Health of remote Aboriginal communities should take priority

Health of remote Aboriginal communities should take priority


Friday 8 May 2015

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Health and safety issues must be the first priority in any review of services to remote Aboriginal communities, the AMA (WA) said today.

 

“From good health flows everything else – the ability to work, to care for families and to play a part in the wider community,” AMA (WA) President Dr Michael Gannon said.

 

“The government should immediately have the Health Department conduct a review into the health standards and the health needs at all remote communities. Health must be the most important issue when the government considers the provision of municipal services to these communities.”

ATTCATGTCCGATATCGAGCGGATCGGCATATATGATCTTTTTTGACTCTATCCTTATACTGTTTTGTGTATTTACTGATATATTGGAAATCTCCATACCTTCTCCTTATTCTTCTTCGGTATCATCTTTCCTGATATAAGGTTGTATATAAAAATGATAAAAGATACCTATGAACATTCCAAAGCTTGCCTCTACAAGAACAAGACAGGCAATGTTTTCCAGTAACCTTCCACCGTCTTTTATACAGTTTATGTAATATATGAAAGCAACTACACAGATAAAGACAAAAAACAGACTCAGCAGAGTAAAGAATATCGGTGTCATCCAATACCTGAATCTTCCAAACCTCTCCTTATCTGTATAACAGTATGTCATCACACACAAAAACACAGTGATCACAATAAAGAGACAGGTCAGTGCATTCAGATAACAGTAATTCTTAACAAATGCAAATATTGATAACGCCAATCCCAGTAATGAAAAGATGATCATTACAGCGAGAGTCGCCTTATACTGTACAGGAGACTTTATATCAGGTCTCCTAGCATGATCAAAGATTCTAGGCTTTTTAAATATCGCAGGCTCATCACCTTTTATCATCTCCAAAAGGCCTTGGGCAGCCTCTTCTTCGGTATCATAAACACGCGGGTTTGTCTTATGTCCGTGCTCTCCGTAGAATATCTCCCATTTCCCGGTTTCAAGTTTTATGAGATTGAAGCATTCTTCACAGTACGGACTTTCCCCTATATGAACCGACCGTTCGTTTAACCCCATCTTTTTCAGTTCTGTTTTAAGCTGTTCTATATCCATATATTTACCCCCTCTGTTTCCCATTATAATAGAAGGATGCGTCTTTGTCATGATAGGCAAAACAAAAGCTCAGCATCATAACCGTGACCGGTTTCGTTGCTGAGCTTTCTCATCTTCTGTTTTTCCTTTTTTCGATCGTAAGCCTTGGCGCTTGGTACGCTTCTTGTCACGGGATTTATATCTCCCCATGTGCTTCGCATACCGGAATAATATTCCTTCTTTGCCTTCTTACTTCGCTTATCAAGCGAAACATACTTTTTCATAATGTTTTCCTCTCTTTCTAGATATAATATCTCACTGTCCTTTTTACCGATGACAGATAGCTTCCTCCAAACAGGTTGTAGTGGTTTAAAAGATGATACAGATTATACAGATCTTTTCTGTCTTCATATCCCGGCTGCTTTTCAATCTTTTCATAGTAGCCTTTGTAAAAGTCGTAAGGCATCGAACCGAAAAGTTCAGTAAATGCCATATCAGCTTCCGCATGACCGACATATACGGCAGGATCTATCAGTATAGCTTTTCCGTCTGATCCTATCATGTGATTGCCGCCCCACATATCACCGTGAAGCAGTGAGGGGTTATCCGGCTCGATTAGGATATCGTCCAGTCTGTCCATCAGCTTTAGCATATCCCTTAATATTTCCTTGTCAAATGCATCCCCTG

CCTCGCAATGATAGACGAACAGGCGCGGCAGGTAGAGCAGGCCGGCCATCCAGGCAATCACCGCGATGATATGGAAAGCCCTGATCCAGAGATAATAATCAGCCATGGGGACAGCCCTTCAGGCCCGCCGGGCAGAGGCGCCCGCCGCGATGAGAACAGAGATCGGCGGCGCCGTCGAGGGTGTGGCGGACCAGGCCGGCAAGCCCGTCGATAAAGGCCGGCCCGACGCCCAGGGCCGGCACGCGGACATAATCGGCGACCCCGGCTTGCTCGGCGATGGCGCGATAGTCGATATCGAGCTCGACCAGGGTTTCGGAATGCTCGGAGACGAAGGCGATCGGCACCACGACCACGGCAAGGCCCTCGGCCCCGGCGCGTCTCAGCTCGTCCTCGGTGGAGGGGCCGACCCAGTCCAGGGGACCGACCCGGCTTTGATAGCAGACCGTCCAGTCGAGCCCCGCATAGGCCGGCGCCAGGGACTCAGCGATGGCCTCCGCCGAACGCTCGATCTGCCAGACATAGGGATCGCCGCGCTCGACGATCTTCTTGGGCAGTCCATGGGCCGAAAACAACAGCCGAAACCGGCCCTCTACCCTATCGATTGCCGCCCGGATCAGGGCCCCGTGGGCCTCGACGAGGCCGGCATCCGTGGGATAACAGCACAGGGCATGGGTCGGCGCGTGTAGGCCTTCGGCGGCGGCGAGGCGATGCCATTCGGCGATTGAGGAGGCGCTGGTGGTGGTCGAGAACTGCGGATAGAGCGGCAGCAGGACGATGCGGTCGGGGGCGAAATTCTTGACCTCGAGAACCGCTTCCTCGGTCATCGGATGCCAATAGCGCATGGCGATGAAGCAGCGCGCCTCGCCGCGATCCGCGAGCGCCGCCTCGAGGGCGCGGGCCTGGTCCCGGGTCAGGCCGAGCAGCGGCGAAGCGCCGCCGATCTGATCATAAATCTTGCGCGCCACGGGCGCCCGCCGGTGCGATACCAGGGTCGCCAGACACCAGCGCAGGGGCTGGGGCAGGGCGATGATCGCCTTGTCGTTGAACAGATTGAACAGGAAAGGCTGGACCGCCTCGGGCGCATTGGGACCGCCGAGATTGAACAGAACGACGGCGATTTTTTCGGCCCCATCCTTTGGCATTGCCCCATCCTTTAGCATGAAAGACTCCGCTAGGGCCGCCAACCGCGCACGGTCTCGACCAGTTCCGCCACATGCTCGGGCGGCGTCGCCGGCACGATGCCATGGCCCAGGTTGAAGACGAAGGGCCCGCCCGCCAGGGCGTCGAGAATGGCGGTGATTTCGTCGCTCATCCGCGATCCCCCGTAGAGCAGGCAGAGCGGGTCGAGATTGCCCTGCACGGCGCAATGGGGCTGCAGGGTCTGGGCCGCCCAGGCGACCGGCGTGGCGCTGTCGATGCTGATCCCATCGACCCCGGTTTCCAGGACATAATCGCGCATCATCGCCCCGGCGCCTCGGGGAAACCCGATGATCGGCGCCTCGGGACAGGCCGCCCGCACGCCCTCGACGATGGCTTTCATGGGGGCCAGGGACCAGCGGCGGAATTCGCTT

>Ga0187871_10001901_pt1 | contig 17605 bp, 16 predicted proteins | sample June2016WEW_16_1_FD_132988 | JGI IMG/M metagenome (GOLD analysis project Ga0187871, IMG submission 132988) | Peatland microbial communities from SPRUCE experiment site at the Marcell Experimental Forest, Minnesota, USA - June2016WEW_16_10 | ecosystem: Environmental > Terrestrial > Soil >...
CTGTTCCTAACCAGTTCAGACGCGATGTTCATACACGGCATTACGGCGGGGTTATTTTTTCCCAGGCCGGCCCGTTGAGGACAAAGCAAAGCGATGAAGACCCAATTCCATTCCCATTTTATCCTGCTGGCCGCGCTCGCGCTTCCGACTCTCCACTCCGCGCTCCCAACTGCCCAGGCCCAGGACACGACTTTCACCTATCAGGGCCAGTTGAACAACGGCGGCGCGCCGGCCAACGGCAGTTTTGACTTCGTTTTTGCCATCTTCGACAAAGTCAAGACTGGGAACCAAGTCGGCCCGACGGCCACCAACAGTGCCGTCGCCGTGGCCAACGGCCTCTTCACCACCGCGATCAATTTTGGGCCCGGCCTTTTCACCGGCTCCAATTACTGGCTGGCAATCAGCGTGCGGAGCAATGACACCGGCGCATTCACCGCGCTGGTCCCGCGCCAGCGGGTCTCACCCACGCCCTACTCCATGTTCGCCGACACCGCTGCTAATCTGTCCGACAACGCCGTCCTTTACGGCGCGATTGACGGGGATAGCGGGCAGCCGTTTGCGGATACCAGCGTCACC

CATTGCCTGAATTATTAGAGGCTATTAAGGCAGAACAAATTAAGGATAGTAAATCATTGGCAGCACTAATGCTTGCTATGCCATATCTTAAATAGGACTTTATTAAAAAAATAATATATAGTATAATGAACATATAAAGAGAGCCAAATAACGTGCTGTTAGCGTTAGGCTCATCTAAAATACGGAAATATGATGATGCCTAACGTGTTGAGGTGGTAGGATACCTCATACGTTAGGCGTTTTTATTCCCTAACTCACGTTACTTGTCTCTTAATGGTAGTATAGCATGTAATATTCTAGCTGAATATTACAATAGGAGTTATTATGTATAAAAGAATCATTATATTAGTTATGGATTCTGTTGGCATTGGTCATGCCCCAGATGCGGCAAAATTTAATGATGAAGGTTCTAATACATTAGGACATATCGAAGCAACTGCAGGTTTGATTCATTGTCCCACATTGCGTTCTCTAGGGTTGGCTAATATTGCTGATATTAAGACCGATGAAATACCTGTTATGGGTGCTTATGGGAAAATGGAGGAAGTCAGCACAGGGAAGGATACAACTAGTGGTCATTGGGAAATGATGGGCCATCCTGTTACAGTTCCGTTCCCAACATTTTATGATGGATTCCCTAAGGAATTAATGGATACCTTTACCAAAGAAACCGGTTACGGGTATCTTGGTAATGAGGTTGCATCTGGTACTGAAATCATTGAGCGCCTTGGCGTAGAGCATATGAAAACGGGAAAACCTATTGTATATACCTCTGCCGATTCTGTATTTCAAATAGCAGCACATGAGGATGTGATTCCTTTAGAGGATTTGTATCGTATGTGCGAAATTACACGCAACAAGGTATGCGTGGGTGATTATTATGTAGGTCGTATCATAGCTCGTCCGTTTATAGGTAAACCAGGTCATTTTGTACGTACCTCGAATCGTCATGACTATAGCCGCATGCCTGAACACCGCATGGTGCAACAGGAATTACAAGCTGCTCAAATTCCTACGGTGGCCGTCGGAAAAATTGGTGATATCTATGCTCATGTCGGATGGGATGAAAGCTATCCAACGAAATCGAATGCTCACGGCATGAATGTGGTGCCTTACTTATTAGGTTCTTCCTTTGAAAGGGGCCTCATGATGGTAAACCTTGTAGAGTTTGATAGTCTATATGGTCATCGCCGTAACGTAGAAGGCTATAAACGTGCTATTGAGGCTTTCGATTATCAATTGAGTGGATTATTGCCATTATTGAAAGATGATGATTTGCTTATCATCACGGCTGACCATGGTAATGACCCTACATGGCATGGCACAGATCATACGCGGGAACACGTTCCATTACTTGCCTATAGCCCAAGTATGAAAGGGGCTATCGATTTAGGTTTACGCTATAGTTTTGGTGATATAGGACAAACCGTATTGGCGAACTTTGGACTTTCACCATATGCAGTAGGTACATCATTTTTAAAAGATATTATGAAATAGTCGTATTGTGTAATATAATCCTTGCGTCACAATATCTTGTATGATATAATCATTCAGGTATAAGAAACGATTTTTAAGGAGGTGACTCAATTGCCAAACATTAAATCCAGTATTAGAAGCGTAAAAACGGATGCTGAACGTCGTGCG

Dr Gannon said he had recently written to Premier Colin Barnett asking him to ensure that health and wellbeing for the residents of remote communities remain front and centre of any decision regarding the future of individual communities and the services they receive.

 

There are obvious health implications associated with the withdrawal of essential municipal services and infrastructure. Delivering vulnerable West Australian citizens into sub-optimal housing or into the evil grip of drug dealers or into alcohol dependency would be adding tragedy to already very difficult lives, Dr Gannon said.

 

“The AMA (WA) wants to see improvements in living conditions in Aboriginal communities and for service delivery to be normalised, not just being reactive when a crisis is identified. This is in the interests of the health and wellbeing of residents.

 

“How we provide for the health of Indigenous Australians – wherever they may choose to make their home – has to be equivalent to that received by non-Indigenous Australians,” Dr Gannon said.

 

“We cannot hold our heads high as a nation until we can be assured that the health services available to all Australians is world class.”

 

For further details or to speak to Dr Michael Gannon, please contact Robert Reid: 0422 553 877

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